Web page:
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What In Sod’s Name Was With The Super Bowl Field?

GLENDALE, ARIZONA - FEBRUARY 12: Harrison Butker #7 of the Kansas City Chiefs kicks the go ahead field goal during the fourth quarter against the Philadelphia Eagles in Super Bowl LVII at State Farm Stadium on February 12, 2023 in Glendale, Arizona.
Sarah Stier/Getty Images

It was clear that the Eagles had lost once the referee threw the flag on James Bradberry IV on that third-down play. At that point, all Kansas City had to do to win was waste some time and kick a short, game-winning field goal. As Harrison Butker lined up for what wound up being the winning kick, I knew the Eagles had only one chance: Butker could slip on the turf while attempting the kick. It was a longshot—but given the state of the turf, there was still some reason for hope. Super Bowl 57 was a fantastic game. Too bad about the field.

A lot of things were up in the air coming into the game. No one knew if Patrick Mahomes’s ankle would hold up, or if Jalen Hurts would be able to throw the ball downfield at all. Would the game be close, as the spread predicted? Would Andy Reid be able to out-coach Nick Sirianni? Would the halftime show be any good? One thing that everyone knew for sure was that the field was going to be perfect.

At least, that’s what everyone in the press had reported. The NFL said the field cost $800,000 and took two years to create. Most stories were focused on George Toma, the 94-year-old “Sodfather” who had worked on the field for every fucking Super Bowl ever played. This would be his last one, and he said it would be one of the best, too. Insider reported Toma saying, “I believe this is the second best grass we’ve had.” Sounds like this guy has a real sod complex.

There was no shortage of places to get some version of this story, or some new angle on Toma's career-capping triumph. ESPN told us the grass was two years in the making. “We believe that, right now, this is one of the strongest varieties of hybrid Bermuda grass you can get,” said Nick Pappas, an NFL field surface director. The AP got a quote from Pappas, too: “For this one, obviously, we’re giving it a little extra care.” Oklahoma State University crowed about how the turf was theirs; Golf Digest told everyone to thank the USGA for the turf. A man who runs a company called Pomp Investments did a long Twitter thread about how good the grass was going to be, literally comparing it to heaven. I think I’ll stick with Vanguard.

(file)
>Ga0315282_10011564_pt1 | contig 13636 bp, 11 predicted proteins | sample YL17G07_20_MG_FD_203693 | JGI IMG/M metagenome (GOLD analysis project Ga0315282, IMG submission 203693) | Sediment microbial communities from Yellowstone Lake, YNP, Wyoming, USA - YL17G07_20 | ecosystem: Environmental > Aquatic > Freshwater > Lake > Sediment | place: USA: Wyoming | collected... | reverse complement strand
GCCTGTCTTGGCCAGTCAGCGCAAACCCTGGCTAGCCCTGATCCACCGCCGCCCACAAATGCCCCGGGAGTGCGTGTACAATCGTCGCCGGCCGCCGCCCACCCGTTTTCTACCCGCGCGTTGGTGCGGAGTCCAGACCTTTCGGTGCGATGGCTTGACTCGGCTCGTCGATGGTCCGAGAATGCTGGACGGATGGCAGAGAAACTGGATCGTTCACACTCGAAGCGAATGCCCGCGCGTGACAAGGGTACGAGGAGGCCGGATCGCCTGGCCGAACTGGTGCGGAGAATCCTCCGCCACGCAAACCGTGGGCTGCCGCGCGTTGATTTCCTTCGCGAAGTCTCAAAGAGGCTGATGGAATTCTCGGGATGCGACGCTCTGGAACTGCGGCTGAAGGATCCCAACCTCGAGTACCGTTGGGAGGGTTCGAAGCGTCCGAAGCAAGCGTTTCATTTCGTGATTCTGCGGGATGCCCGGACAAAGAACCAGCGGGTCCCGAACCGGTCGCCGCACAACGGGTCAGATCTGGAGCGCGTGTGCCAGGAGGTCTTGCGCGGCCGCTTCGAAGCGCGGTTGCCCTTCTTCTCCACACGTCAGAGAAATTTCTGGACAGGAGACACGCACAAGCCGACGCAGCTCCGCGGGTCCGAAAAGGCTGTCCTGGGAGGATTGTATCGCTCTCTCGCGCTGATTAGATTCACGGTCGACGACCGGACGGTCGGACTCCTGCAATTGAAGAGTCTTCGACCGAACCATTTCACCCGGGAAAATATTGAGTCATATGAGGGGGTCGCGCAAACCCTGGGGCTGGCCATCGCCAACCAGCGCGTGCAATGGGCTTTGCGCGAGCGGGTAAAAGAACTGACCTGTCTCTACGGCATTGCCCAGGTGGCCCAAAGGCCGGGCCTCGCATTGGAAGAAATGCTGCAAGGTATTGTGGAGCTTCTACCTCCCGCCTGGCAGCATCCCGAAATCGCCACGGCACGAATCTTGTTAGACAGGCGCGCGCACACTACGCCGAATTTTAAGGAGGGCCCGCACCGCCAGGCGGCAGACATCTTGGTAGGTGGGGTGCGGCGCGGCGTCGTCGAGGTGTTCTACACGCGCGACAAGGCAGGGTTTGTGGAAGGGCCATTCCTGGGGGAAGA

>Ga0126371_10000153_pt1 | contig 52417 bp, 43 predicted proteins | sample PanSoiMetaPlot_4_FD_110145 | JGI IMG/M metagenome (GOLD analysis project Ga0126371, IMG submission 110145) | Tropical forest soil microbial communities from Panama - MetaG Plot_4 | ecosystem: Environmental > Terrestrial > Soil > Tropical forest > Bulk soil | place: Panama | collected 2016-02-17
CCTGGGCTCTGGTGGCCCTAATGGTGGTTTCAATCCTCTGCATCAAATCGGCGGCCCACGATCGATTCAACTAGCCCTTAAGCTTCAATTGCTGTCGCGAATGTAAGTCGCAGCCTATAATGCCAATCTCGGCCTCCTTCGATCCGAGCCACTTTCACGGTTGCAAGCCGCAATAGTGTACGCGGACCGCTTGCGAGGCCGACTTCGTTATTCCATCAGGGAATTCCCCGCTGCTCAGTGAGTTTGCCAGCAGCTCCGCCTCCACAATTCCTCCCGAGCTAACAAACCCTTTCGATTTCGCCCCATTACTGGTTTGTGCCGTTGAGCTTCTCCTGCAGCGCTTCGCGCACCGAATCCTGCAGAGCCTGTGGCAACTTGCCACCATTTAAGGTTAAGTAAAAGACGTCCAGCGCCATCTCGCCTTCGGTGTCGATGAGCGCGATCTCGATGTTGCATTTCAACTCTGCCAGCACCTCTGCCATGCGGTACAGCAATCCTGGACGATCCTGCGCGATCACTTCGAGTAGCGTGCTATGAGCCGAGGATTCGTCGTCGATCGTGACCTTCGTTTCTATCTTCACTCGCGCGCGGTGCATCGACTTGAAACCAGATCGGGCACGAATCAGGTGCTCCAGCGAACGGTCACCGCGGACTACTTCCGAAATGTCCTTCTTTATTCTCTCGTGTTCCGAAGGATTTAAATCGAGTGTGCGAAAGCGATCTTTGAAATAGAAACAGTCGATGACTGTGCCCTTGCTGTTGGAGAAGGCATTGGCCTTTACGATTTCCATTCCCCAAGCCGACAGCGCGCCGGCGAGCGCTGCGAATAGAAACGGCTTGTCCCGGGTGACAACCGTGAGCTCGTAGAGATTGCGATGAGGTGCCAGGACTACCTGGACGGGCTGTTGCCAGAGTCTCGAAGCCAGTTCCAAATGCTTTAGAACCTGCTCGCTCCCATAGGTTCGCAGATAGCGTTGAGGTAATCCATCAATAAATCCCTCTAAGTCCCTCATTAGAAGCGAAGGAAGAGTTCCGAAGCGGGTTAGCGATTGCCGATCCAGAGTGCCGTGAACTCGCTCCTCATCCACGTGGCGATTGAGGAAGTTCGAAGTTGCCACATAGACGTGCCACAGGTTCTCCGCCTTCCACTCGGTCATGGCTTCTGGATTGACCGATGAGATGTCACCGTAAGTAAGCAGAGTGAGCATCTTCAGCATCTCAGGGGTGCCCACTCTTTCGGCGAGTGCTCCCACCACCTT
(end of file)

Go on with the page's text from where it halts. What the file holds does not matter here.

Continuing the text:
The most florid pregame turf story came from The New York Times. “All Hail the ‘God of Sod,’ Groundskeeper for All 57 Super Bowls,” blared the headline. “On Sunday,” the subhead said, ”George Toma’s perfectionism will be on display for hundreds of millions of people who will have no idea who he is or how he suffers for his work.” His quotes in the story, which were presented as a man being too hard on himself, now read as if he was preparing us for the biggest failure of his career:

“For 70 years, I’ve been fighting for the cheapest insurance—a good, safe playing field for preschool all the way up to the professional level,” Toma said. “I’m sorry that I failed by not giving the people, the players, a good, safe playing field.”

This is a man who sounds like he knows what is coming in the Super Bowl

You probably watched the game, so I do not need to explain to you that the turf was terrible. Players on both teams slipped all game; the Eagles, at least, changed cleats at some point; members of the grounds crew were frantically filling divots after Rihanna's halftime performance. Pass rushers were stymied not only by the offensive lines but by the turf. Haason Reddick, the Eagles’ defensive MVP, was on the ground all night. Kenneth Gainwell slipped before picking up what seemed like a sure first down, and then a play later Jalen Hurts dropped the ball. This was a problem for both teams. The Chiefs got more pressure but still settled for two sacks for a cumulative loss of two yards. Boston Scott juked three KC defenders on one play as they fell to the turf.

Viewers noticed. Players confirmed. “A couple times I had a good pass rush,” Reddick said, “felt like I beat my man, trying to turn the corner and couldn’t turn the corner.” Frank Clark agreed the field was an issue: “The field was kind of terrible.” That was a common word for it.

One defense of the NFL in this situation is that the turf at this particular stadium is always bad. The Lions complained about it in 2018 after a game against the Cardinals. Butker, who hit the game-winning kick, hurt his ankle on the opening kickoff of the season in the same stadium. The same field was awful for a college football playoff semifinal six weeks ago. This defense is worse than the one that Jonathan Gannon dialed up in the second half.

This was a new field the NFL hyped up! The 94-year-old Sodfather said the turf was only beaten by one other Super Bowl! The league is the one that decided to play the game in Arizona! If the game can be played on that turf, why can’t a Super Bowl be in Green Bay? It was in the 40s there yesterday; the frozen tundra seems preferable to the slip-and-slide. Honestly, it seems the NFL knew the turf was going to be this bad well in advance, Sodfather or not. Wired reported the halftime show’s flying platforms were done in order to protect the field.

“I’m not going to lie: It was the worst field I’ve ever played on,” Reddick said. “It was very disappointing. It’s the NFL. You would think it would be better so we could get some better play, but it is what it is. I don’t know. Maybe the league will look at it and tell Arizona they got to step their stuff up.” Yeah, any day now.

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